The euro fell Monday in early Asian trading after Angela Merkel won the fourth term as the German Chancellor Sunday as traders engaged in sell-offs on uncertainty around the Merkel’s party forging a coalition, according to reports.
The shared currency by most European countries was down 0.6 percent to $1.1185, just as the yield on Europe’s largest economy’s benchmark 10-year Bund is down 2.6 basis points at 0.42 percent.
The euro is under pressure because Merkel’s ruling Christian Democrats led coalition is facing uncertainty with its previous partner, Social Democrats having lost seats.
Daisuke Karakama, chief market economist at Mizuho Bank stated in a report that “the market reacted by selling the euro on the possibility of Merkel running into difficulties in forging a coalition,” said in Tokyo. This happened after a two day rising steak.
The German election results prompted some investors to lock profits into one of the most profitable currency trades of the year.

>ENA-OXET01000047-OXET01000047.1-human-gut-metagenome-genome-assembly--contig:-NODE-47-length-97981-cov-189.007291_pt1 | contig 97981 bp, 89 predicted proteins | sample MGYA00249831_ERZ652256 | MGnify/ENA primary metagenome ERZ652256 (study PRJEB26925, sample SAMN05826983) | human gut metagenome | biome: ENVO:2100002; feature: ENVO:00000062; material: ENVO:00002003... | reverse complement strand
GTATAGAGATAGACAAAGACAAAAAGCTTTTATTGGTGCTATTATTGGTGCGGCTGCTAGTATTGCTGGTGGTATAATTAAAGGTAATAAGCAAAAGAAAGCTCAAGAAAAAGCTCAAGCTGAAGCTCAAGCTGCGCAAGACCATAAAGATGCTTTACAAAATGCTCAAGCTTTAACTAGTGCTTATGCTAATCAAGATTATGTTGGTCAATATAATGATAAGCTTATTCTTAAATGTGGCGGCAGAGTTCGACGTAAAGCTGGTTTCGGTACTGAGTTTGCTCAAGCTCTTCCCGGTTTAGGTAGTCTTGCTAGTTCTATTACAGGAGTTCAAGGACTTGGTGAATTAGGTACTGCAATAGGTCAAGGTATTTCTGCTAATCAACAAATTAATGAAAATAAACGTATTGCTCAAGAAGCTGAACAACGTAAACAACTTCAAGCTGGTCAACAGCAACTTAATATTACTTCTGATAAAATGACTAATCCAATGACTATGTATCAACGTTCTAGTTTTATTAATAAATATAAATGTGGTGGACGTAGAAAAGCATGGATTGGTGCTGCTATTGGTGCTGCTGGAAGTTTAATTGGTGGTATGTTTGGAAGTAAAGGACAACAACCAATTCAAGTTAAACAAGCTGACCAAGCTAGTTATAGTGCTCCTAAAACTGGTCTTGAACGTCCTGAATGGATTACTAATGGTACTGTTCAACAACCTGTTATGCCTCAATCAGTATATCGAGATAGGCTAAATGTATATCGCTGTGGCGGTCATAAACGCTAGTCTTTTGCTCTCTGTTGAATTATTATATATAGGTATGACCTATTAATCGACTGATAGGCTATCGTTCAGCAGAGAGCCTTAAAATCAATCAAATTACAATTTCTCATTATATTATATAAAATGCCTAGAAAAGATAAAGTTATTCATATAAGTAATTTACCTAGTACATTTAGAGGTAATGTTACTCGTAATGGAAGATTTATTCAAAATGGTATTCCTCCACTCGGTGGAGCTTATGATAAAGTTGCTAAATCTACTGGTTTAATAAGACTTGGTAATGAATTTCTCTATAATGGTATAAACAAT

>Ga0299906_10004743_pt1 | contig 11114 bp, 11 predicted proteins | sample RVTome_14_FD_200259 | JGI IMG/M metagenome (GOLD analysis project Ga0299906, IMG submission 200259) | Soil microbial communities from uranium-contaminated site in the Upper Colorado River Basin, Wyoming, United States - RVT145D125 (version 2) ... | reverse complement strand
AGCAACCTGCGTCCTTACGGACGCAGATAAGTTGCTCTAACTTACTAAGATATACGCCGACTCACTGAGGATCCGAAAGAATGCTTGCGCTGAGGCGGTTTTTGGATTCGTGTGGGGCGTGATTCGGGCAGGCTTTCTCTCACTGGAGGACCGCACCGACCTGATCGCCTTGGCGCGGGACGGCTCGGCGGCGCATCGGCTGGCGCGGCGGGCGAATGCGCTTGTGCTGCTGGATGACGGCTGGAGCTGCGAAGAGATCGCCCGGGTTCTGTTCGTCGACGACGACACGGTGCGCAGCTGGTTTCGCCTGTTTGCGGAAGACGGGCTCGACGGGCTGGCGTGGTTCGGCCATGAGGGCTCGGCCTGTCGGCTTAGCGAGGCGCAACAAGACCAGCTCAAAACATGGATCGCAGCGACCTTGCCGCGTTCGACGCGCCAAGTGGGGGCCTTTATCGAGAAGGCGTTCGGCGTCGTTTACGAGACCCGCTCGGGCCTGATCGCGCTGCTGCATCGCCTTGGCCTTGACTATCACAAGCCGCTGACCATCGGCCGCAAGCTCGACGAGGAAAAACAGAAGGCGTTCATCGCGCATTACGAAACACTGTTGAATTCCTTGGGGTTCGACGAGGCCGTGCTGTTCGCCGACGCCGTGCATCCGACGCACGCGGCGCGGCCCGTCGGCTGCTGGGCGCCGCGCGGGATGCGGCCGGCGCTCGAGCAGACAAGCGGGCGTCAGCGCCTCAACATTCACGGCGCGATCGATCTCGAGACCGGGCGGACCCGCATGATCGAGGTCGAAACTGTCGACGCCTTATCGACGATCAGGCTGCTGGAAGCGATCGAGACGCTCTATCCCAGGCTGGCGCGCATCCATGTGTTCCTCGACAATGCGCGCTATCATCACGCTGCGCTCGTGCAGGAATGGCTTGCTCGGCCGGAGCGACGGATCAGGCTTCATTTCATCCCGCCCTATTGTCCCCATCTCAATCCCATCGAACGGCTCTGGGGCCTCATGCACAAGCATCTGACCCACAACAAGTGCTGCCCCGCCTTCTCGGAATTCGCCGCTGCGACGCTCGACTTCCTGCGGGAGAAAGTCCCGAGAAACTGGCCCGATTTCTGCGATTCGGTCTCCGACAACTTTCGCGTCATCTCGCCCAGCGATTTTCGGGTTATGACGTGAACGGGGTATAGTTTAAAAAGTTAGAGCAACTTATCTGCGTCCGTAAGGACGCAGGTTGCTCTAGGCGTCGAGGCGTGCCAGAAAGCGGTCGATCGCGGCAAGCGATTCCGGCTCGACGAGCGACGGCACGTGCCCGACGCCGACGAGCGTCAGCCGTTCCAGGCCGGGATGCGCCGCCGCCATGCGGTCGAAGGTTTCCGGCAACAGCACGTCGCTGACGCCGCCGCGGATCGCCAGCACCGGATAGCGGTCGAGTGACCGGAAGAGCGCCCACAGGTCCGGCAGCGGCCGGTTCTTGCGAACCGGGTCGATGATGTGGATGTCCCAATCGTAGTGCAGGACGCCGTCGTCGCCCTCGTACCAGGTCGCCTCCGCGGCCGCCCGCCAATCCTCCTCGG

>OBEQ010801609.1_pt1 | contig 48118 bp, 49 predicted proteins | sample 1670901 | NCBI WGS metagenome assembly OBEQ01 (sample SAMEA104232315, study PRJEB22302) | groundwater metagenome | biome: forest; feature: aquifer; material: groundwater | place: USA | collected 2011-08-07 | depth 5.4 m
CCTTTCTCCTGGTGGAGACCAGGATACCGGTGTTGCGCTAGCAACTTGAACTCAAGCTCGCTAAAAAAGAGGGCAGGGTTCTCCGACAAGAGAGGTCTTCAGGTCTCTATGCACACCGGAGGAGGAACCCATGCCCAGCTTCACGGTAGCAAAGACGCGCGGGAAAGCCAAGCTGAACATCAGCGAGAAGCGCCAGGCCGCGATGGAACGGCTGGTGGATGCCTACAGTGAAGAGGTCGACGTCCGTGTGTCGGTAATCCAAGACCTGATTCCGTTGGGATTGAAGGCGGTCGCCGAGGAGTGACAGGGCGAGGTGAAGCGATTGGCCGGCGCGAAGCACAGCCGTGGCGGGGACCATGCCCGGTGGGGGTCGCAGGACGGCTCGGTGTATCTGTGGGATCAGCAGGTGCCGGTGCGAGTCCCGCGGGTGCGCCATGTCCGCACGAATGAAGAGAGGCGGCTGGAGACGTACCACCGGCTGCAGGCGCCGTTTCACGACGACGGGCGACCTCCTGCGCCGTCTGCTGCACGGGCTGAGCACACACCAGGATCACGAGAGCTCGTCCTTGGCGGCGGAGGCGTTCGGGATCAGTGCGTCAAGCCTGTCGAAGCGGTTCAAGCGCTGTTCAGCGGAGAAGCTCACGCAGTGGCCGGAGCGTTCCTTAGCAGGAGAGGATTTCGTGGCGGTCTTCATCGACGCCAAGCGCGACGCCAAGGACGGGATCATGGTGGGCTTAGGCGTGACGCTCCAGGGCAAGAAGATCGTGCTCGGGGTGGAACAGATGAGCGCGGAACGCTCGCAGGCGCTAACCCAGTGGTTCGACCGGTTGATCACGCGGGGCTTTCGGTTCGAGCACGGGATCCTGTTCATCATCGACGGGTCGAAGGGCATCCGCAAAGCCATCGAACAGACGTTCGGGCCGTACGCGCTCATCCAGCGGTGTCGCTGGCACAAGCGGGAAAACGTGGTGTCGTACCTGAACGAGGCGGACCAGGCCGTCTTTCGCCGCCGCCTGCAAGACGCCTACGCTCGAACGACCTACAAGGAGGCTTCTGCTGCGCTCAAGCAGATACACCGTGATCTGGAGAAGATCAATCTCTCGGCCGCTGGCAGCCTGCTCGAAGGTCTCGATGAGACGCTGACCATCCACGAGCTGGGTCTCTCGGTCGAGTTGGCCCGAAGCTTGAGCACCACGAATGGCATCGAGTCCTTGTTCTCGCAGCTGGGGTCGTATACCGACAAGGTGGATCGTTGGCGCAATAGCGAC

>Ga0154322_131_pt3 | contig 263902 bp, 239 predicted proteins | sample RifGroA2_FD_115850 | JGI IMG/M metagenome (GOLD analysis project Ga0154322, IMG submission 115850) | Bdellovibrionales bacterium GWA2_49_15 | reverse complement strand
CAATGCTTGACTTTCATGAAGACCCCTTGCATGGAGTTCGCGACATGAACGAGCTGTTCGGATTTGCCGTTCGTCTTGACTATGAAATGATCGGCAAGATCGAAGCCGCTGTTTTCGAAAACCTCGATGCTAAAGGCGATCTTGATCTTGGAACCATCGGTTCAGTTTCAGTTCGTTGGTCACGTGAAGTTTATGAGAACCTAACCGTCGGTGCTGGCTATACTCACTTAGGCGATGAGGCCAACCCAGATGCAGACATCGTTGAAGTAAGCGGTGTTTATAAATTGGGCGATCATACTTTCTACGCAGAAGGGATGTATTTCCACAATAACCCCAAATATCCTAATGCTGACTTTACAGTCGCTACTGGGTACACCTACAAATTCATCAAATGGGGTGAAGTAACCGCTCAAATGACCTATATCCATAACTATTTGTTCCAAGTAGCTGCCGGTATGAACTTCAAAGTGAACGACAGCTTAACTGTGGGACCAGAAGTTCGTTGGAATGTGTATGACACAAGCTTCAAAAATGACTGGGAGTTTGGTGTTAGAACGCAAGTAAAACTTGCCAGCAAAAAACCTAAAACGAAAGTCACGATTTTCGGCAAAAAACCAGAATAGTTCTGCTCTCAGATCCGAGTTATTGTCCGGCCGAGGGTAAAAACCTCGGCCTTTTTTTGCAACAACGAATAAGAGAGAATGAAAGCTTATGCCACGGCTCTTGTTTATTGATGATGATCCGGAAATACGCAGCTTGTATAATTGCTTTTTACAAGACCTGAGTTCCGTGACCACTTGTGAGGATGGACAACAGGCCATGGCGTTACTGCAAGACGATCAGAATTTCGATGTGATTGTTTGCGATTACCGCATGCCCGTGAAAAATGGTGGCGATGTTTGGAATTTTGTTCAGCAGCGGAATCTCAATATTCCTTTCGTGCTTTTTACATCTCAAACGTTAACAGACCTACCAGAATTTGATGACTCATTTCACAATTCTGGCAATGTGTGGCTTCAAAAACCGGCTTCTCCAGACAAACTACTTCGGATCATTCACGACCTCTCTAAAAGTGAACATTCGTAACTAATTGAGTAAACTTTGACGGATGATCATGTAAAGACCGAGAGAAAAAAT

“The impact is limited as the German election results is more of a domestic political story for now rather than a regional European trend and the euro will be more sensitive to any shift in direction from the European Central Bank policy,” commented Viraj Patel, an FX strategist at ING Bank in London.
Despite winning most of the votes Sunday, the election left Merkel scrambling for a coalition after Social Democrats, her current coalition partners said it would be in opposition having fallen to 20.7 percent in projections.
Frontpage September 20, 2018